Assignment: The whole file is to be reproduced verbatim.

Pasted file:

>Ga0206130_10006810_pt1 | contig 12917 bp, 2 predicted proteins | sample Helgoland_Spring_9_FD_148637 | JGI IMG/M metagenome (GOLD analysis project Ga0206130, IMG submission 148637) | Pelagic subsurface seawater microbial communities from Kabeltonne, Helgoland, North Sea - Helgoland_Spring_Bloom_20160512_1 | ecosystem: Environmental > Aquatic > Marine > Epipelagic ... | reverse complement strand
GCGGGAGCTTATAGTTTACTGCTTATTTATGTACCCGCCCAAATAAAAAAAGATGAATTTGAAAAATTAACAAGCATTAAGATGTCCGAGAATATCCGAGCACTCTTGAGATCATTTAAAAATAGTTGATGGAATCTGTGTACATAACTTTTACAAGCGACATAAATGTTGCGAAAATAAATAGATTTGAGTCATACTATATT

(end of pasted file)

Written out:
>Ga0206130_10006810_pt1 | contig 12917 bp, 2 predicted proteins | sample Helgoland_Spring_9_FD_148637 | JGI IMG/M metagenome (GOLD analysis project Ga0206130, IMG submission 148637) | Pelagic subsurface seawater microbial communities from Kabeltonne, Helgoland, North Sea - Helgoland_Spring_Bloom_20160512_1 | ecosystem: Environmental > Aquatic > Marine > Epipelagic ... | reverse complement strand
GCGGGAGCTTATAGTTTACTGCTTATTTATGTACCCGCCCAAATAAAAAAAGATGAATTTGAAAAATTAACAAGCATTAAGATGTCCGAGAATATCCGAGCACTCTTGAGATCATTTAAAAATAGTTGATGGAATCTGTGTACATAACTTTTACAAGCGACATAAATGTTGCGAAAATAAATAGATTTGAGTCATACTATATT